The living spaces on the first floor are accessed from the feature staircase in the ‘keep’. Here the architect has successfully interpreted the client’s brief to have synergy between the exterior and interior by combining weathered Cor-Ten steel on the cladding of the staircase with finely crafted oak timber treads and a cement lining.
The stairwell is capped with a large, circular Flushglaze rooflight from Glazing Vision. Precision-engineered at Glazing Vision’s Norfolk factory to meet the bespoke dimensions specified by the architect, this circular rooflight offered a number of design benefits: no visible internal framework ensured the amount of light entering this central space was maximized and the high ceiling not compromised. The lack of visible fixings ensured a completely flush external finish. The absence of bulky capping systems meant that the rooflight will not attract dirt or spoil the view. During the day the stairwell and central space are now bathed in daylight and have unadulterated sky-only views, whilst at night the rooflight reflects the LED lights installed below, and provides a fabulous vista of the stars above.
Given the exposure of the property to the ravages of the Jersey weather the Glazing Vision circular rooflight also offered critical technical features: the double glazed unit was BBA certified, proven to resist wind and rain, offering excellent thermal performance, structural integrity and durability of paint finishes and sealants.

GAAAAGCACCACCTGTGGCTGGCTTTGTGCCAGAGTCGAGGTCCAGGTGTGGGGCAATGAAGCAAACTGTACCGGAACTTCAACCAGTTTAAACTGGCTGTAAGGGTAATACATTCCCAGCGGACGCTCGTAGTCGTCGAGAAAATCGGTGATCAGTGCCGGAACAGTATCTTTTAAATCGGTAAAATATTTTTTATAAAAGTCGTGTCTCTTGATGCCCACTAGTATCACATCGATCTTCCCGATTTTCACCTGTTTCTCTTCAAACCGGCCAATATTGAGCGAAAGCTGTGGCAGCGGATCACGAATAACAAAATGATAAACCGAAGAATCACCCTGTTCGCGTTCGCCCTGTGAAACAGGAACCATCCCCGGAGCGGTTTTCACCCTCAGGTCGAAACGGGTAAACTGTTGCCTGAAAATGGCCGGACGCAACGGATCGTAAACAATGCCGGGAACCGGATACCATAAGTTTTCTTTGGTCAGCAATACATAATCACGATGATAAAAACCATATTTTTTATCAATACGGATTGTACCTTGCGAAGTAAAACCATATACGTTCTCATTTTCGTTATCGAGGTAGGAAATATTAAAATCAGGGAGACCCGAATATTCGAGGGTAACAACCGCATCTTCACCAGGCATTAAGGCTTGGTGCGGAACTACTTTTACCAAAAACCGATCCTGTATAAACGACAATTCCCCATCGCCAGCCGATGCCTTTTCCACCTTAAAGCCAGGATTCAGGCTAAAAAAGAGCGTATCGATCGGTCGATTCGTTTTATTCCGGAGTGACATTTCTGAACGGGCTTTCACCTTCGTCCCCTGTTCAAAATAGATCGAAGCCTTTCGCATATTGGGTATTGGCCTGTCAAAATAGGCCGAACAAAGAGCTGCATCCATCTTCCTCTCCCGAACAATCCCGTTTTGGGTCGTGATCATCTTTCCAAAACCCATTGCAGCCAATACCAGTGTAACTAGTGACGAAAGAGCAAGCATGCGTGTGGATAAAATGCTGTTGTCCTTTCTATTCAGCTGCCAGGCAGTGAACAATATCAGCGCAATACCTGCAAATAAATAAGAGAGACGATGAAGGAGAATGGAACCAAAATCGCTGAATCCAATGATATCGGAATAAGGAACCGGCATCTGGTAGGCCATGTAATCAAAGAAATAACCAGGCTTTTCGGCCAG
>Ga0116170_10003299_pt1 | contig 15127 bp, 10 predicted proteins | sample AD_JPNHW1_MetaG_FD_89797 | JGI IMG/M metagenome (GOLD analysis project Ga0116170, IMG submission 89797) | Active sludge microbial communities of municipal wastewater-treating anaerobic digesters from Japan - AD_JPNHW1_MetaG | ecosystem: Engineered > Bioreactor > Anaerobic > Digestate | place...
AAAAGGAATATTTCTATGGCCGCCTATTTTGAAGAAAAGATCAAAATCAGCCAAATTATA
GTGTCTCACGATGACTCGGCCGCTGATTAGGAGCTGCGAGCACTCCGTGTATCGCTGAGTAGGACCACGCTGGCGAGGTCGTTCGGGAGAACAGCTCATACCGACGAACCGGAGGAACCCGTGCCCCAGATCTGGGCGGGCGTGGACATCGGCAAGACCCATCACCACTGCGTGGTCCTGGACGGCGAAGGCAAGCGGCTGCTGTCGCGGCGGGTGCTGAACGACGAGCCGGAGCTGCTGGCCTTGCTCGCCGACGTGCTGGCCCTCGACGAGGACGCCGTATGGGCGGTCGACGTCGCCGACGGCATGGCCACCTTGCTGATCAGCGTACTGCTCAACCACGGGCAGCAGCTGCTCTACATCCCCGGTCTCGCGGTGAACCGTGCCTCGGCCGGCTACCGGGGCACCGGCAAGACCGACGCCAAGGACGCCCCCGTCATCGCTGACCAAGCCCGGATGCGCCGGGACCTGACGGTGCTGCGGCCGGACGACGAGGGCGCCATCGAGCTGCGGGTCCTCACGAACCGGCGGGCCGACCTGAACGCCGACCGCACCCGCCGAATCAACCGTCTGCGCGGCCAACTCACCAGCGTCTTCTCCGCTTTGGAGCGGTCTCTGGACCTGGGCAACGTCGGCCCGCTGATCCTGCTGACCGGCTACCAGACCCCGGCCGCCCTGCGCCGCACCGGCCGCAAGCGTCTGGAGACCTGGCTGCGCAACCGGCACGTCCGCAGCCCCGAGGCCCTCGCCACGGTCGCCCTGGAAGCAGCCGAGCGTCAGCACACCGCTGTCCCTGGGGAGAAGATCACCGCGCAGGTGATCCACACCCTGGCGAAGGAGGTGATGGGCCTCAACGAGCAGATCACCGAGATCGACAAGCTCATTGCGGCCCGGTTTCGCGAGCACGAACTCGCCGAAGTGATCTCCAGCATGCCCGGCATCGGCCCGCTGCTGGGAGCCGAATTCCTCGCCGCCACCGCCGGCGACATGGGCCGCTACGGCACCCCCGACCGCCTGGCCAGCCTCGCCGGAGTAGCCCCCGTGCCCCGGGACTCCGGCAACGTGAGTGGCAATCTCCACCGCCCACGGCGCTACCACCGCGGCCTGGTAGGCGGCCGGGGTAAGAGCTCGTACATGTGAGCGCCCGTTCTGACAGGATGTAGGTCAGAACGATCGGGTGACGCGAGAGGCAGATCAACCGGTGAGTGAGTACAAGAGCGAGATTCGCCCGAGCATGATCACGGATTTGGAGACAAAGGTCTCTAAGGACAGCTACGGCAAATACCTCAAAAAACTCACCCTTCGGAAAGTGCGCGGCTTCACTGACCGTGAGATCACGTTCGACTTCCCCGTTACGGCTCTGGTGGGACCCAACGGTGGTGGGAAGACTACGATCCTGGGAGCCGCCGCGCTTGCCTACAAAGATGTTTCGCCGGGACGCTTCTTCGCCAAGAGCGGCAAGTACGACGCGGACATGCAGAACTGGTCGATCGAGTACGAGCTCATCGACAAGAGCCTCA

Two rectangular, fixed Flushglaze rooflights from Glazing Vision were also installed on the property: one above the master bedroom (dressing area) and one above the master en-suite.
The architect, having successfully used the Glazing Vision Flushglaze rooflights on previous projects, specified them for the master en-suite and master bedroom dressing area in Le Petit Fort in order to maximise the natural light in spaces where larger openings in the elevations would not have been practical. The minimal and elegant internal finish of these units complemented the modern interior décor as well as enhanced the sense of space and height.
From all aspects, Le Petit Fort exhibits diverse, often conflicting, characteristics: viewed from afar it looks very much like a historical fortress, from the front it looks vast and imposing, from the beach it is only partially visible, suggesting it is small and “hunkered down”. from the sheltered inner courtyard with its pool and garden it is welcoming and playful, and internally it offers state of the art living, with generous rooms, exquisite finishes and an expanse of light and space.
Featured on Grand Design’s RIBA House of the Year 2016 TV series, and the recipient of the RIBA South East Regional Award 2016, Le Petit Fort is a bold and uncompromising architectural expression. History juxtaposed with modernity, traditional materials interfaced with highly engineered steel structures, light and space in stark contrast to heavy, intimidating perimeter walls.
Controversial? Maybe, but unquestionably thought-provoking.